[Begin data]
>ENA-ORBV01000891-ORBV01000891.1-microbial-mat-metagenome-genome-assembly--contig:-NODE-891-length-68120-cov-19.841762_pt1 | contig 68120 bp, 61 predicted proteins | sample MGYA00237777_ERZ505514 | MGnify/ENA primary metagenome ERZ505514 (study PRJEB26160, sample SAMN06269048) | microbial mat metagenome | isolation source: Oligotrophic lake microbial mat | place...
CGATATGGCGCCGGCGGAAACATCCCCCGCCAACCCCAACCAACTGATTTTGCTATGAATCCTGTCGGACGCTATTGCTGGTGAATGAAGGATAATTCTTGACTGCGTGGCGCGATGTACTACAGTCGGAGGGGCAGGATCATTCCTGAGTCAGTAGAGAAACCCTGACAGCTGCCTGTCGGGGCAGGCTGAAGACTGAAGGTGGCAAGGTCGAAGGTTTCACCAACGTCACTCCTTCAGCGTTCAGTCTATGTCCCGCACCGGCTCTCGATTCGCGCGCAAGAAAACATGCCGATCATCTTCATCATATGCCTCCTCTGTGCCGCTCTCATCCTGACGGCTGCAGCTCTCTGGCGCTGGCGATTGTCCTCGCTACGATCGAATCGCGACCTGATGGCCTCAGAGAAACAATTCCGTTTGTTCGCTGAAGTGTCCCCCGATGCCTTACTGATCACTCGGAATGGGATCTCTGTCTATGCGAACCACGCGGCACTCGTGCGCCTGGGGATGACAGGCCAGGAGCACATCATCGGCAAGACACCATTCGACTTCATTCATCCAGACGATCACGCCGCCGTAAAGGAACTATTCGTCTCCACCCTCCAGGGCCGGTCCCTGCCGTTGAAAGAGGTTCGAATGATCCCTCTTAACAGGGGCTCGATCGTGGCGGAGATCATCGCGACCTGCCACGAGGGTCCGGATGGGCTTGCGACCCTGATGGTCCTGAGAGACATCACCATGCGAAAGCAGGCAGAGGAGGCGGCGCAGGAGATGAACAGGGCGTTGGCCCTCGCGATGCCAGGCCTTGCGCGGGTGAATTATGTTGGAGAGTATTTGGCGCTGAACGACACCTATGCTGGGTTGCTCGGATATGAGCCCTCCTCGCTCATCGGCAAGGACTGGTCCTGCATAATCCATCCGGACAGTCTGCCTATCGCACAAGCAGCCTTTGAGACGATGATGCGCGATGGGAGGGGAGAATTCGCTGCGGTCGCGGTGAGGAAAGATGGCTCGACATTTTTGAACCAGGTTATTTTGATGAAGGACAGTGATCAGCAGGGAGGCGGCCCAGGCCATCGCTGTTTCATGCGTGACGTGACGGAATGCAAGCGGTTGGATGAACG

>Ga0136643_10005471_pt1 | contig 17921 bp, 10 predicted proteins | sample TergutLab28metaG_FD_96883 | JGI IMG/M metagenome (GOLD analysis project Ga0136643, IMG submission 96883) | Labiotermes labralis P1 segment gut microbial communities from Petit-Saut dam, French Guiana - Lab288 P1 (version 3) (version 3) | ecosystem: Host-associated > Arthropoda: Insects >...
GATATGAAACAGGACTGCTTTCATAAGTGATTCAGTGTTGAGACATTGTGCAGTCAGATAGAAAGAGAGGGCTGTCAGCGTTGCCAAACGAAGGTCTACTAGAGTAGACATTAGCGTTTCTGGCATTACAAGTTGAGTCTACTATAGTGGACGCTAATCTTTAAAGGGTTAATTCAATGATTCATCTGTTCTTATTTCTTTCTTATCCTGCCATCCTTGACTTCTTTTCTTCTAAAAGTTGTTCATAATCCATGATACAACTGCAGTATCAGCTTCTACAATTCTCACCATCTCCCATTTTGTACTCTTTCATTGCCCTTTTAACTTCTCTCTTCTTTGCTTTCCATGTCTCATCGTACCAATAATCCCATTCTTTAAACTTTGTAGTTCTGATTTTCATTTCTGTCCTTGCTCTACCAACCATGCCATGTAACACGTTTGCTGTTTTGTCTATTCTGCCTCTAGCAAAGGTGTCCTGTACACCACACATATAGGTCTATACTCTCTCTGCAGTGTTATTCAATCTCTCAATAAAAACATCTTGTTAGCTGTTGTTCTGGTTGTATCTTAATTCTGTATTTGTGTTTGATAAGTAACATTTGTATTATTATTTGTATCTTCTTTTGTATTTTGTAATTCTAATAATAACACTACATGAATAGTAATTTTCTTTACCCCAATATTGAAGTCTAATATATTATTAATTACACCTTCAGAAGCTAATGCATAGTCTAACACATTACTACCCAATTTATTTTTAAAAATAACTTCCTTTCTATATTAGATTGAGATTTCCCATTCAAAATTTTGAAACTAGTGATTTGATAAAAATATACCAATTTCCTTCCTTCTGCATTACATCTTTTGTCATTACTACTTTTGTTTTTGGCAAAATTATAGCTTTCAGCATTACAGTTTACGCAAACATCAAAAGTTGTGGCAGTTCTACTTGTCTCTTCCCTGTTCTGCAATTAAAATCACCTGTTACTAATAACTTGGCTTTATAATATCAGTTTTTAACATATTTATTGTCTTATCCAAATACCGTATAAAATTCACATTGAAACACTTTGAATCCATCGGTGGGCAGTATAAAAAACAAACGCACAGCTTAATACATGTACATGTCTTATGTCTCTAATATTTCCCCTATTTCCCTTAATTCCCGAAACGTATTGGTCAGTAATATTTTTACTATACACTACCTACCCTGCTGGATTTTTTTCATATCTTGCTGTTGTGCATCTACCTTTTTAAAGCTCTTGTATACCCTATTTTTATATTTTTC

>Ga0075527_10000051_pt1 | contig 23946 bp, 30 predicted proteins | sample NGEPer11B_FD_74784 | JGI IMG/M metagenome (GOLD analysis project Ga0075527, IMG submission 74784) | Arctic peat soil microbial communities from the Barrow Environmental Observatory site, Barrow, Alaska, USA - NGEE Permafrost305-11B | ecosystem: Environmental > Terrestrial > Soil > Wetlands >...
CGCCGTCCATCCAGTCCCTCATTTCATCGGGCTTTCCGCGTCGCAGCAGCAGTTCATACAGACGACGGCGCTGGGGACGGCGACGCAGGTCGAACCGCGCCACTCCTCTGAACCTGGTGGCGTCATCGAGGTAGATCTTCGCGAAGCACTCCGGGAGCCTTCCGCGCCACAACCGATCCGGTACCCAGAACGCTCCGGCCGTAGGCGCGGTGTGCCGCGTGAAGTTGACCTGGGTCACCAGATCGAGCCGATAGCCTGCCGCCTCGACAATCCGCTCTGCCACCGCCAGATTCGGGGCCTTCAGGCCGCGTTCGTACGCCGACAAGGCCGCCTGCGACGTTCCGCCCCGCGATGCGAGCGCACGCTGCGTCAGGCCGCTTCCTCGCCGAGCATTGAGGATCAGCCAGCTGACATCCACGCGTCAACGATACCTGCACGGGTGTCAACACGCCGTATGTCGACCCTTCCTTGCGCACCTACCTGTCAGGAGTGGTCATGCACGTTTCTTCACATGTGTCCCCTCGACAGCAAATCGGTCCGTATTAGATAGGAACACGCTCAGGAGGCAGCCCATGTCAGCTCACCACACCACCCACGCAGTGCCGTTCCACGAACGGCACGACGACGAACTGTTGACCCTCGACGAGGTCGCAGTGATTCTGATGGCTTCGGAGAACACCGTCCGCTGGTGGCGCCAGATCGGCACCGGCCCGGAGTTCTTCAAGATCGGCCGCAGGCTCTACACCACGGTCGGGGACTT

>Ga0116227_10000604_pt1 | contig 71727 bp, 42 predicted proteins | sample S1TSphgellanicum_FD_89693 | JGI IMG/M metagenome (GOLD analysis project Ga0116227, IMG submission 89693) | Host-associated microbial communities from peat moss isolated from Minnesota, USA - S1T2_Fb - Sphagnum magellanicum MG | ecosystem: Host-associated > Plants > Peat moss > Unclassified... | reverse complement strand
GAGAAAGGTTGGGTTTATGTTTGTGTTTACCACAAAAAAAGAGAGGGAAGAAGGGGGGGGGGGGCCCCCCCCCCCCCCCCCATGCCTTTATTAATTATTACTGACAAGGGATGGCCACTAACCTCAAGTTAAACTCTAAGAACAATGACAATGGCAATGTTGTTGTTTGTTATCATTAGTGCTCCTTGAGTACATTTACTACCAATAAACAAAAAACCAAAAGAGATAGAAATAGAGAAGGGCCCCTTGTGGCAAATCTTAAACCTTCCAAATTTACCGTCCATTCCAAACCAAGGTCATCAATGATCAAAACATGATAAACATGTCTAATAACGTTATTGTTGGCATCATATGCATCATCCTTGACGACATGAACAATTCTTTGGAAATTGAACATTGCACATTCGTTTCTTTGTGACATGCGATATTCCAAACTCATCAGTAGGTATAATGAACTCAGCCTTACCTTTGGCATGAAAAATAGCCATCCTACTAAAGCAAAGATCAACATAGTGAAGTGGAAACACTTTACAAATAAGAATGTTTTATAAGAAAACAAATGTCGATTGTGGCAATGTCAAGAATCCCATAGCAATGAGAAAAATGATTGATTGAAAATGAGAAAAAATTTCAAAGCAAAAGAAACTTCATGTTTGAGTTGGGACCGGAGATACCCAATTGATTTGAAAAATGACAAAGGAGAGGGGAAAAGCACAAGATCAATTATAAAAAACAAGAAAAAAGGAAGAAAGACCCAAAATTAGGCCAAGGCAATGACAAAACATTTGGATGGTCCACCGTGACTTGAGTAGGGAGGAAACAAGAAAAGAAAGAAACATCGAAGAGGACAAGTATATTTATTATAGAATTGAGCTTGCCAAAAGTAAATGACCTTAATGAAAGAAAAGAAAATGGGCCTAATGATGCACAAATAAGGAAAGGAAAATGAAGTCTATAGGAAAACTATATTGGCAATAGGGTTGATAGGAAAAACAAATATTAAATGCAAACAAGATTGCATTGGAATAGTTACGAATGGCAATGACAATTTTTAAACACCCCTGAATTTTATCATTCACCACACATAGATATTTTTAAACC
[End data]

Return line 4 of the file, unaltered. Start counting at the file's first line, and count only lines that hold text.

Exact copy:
GATATGAAACAGGACTGCTTTCATAAGTGATTCAGTGTTGAGACATTGTGCAGTCAGATAGAAAGAGAGGGCTGTCAGCGTTGCCAAACGAAGGTCTACTAGAGTAGACATTAGCGTTTCTGGCATTACAAGTTGAGTCTACTATAGTGGACGCTAATCTTTAAAGGGTTAATTCAATGATTCATCTGTTCTTATTTCTTTCTTATCCTGCCATCCTTGACTTCTTTTCTTCTAAAAGTTGTTCATAATCCATGATACAACTGCAGTATCAGCTTCTACAATTCTCACCATCTCCCATTTTGTACTCTTTCATTGCCCTTTTAACTTCTCTCTTCTTTGCTTTCCATGTCTCATCGTACCAATAATCCCATTCTTTAAACTTTGTAGTTCTGATTTTCATTTCTGTCCTTGCTCTACCAACCATGCCATGTAACACGTTTGCTGTTTTGTCTATTCTGCCTCTAGCAAAGGTGTCCTGTACACCACACATATAGGTCTATACTCTCTCTGCAGTGTTATTCAATCTCTCAATAAAAACATCTTGTTAGCTGTTGTTCTGGTTGTATCTTAATTCTGTATTTGTGTTTGATAAGTAACATTTGTATTATTATTTGTATCTTCTTTTGTATTTTGTAATTCTAATAATAACACTACATGAATAGTAATTTTCTTTACCCCAATATTGAAGTCTAATATATTATTAATTACACCTTCAGAAGCTAATGCATAGTCTAACACATTACTACCCAATTTATTTTTAAAAATAACTTCCTTTCTATATTAGATTGAGATTTCCCATTCAAAATTTTGAAACTAGTGATTTGATAAAAATATACCAATTTCCTTCCTTCTGCATTACATCTTTTGTCATTACTACTTTTGTTTTTGGCAAAATTATAGCTTTCAGCATTACAGTTTACGCAAACATCAAAAGTTGTGGCAGTTCTACTTGTCTCTTCCCTGTTCTGCAATTAAAATCACCTGTTACTAATAACTTGGCTTTATAATATCAGTTTTTAACATATTTATTGTCTTATCCAAATACCGTATAAAATTCACATTGAAACACTTTGAATCCATCGGTGGGCAGTATAAAAAACAAACGCACAGCTTAATACATGTACATGTCTTATGTCTCTAATATTTCCCCTATTTCCCTTAATTCCCGAAACGTATTGGTCAGTAATATTTTTACTATACACTACCTACCCTGCTGGATTTTTTTCATATCTTGCTGTTGTGCATCTACCTTTTTAAAGCTCTTGTATACCCTATTTTTATATTTTTC